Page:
So if you folks liked the database content I can keep this going for another week, or if you can think of some cool databases to look at, drop me a comment. Thanks
Day 4 of 5. We're closing in on hotel motel time now folks.
So lets take a look at the Kyoto Encyclopedia of Genes and Genomes, which was created by our friends at the Japanese Human Genome Project in the mid 1990s. KEGG allows you to search for genes and create pathway maps (you know those ones that are so pervasive in glamour mags these days. You can also look a variety of chemicals and obtain pertinent information in addition to structure (including jmol files). Sadly not all of the features of KEGG are free, apparently now they want you to kick in a few bucks to tap the keg once in a while. But there is a lot of good free stuff on there, so fire up the google machine and check it out.
Day 3 of 5
I'm talking about the Allen Brain Atlas, named for the Microsoft co-founder and philanthropist Paul Allen. I picked this database because of all of the neuroscience douches that hang around here at Scientopia. If you ever wanted to know whether a particular gene was expressed in the brain and where at, this is the database for you. Thanks to Allen's patronage, this database does a fantastic job and integrating genomics with the neuroanatomy of the mouse.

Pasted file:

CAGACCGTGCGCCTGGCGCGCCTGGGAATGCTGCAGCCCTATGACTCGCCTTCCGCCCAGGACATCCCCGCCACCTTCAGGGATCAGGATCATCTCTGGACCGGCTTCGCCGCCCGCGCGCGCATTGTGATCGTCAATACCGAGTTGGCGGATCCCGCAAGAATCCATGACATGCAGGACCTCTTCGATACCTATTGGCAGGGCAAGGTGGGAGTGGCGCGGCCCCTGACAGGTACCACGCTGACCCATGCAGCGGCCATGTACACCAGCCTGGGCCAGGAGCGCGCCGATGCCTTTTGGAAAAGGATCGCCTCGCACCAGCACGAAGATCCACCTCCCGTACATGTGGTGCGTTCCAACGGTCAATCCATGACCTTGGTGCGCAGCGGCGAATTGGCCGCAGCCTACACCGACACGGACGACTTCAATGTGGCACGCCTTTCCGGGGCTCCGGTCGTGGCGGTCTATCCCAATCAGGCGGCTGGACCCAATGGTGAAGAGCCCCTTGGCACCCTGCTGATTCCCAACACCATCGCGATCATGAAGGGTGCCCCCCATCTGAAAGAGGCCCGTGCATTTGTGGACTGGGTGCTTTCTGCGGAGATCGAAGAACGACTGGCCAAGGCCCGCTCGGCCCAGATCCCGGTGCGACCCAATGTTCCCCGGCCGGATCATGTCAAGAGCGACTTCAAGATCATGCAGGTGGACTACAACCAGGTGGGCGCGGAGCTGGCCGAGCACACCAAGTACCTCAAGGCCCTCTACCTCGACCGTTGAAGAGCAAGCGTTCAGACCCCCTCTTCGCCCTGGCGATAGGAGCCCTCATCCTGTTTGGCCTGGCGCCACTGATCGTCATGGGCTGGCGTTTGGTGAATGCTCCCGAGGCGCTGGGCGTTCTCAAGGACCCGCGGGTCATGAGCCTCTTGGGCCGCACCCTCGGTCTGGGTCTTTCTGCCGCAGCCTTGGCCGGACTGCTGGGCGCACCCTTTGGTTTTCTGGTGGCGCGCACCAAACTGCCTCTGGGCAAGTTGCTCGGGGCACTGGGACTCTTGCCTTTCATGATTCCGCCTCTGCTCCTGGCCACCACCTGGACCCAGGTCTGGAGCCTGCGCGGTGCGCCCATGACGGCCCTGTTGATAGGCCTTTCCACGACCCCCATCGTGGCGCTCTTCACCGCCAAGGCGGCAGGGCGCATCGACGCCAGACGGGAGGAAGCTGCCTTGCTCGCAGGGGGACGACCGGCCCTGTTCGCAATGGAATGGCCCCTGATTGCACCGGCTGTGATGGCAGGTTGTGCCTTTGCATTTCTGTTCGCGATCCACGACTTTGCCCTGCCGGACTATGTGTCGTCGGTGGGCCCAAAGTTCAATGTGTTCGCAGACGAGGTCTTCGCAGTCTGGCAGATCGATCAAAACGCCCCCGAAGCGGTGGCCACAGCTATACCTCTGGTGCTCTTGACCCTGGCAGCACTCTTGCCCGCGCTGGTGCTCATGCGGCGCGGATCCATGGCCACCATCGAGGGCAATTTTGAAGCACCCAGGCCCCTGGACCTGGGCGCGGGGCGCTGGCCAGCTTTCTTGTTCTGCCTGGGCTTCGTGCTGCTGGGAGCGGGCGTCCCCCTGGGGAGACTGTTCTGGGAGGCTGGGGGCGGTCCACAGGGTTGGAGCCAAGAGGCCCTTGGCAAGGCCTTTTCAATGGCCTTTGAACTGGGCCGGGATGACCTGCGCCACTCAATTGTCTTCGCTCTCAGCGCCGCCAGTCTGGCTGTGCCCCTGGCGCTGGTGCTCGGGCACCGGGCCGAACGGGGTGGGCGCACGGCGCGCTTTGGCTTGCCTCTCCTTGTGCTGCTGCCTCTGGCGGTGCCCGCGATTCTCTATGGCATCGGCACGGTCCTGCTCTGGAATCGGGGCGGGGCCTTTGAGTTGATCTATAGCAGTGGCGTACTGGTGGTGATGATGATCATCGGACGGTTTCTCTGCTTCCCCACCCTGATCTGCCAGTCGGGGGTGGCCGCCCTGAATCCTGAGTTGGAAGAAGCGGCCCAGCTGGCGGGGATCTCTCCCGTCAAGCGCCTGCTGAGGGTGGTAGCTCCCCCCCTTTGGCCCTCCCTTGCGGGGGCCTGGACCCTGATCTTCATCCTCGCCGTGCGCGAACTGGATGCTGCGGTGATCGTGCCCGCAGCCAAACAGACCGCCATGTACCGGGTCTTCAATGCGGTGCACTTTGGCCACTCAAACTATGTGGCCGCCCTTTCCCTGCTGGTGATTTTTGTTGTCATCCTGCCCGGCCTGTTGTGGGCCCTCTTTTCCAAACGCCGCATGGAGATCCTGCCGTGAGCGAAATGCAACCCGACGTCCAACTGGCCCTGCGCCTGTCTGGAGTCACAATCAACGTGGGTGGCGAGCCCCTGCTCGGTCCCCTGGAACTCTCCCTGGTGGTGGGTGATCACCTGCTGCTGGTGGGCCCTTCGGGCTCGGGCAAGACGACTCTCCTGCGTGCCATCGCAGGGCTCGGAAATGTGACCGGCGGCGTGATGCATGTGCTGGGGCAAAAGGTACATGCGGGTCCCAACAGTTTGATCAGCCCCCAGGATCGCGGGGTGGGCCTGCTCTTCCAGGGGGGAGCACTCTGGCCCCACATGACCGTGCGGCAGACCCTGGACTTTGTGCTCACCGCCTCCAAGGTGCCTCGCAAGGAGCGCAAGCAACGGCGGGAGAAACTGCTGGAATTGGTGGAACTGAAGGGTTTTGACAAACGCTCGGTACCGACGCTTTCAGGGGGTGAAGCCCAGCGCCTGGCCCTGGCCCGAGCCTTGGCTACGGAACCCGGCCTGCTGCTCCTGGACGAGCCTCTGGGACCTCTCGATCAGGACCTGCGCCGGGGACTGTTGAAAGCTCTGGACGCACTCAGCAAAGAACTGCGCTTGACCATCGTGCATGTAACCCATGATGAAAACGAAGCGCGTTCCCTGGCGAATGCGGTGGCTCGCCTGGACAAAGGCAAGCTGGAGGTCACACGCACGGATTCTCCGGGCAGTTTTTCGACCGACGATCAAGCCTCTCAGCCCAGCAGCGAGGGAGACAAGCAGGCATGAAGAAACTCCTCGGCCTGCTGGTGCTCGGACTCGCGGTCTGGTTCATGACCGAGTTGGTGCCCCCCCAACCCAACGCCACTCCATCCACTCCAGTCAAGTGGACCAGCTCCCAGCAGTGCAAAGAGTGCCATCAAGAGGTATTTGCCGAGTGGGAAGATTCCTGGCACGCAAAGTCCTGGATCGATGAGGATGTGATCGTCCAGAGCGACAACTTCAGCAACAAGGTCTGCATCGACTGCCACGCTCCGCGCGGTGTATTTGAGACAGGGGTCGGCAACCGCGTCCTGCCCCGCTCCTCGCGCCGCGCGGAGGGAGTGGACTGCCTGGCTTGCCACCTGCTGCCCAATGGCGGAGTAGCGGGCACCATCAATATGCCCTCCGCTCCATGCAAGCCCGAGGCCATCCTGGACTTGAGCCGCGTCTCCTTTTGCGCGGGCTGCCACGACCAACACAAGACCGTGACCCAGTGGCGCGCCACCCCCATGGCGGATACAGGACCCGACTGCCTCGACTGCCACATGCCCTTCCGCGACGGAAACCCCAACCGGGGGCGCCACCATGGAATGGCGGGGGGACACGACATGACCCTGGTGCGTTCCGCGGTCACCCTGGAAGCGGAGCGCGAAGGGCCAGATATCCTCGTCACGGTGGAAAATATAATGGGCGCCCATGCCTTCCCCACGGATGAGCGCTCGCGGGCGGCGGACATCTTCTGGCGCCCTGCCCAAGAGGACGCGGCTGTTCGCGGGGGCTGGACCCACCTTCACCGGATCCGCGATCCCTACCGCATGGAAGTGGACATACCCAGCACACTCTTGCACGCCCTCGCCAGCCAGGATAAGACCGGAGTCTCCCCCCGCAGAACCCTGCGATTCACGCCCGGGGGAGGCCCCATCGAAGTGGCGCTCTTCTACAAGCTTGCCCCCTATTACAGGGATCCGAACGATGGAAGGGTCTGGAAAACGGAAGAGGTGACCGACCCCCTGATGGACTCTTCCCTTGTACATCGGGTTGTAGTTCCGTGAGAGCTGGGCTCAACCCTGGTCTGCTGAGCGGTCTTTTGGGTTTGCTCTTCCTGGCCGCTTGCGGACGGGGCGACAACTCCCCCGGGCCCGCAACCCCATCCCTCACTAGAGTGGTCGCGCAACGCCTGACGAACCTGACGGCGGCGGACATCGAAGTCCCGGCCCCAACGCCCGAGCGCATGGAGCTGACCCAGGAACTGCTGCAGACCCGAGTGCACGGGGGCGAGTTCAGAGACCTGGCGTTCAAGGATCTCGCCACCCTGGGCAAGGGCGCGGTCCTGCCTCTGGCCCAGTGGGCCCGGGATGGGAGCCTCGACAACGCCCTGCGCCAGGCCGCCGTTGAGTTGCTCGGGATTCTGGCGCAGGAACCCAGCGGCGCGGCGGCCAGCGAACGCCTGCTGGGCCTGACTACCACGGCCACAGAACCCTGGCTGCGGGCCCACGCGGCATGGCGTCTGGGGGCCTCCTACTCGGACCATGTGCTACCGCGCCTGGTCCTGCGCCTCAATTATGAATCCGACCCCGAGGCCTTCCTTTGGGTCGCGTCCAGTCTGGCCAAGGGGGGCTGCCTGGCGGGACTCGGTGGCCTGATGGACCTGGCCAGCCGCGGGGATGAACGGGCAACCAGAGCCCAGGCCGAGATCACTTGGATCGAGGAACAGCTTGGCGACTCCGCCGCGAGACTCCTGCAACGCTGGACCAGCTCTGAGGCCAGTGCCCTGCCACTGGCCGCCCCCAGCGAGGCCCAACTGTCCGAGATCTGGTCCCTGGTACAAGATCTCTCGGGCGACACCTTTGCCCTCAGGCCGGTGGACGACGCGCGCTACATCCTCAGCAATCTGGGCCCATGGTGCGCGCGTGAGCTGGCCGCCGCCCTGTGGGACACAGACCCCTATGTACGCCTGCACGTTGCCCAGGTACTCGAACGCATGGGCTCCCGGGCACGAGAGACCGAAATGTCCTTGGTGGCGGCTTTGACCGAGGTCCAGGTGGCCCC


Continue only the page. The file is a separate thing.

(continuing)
So go ahead and toss in your favorite gene and see where it lands.
Day 2 of the 5 day database series...
No, I'm not talking about crazy Brenda that lives down the street, I'm talking about BRENDA, functional enzyme data collection repository developed and run by the fine folks at the Institute of Biochemistry and Bioinformatics at the Technical University of Braunschweig in Germany. Want to know a particular Km value for a specific enzyme substrate? Ask BRENDA.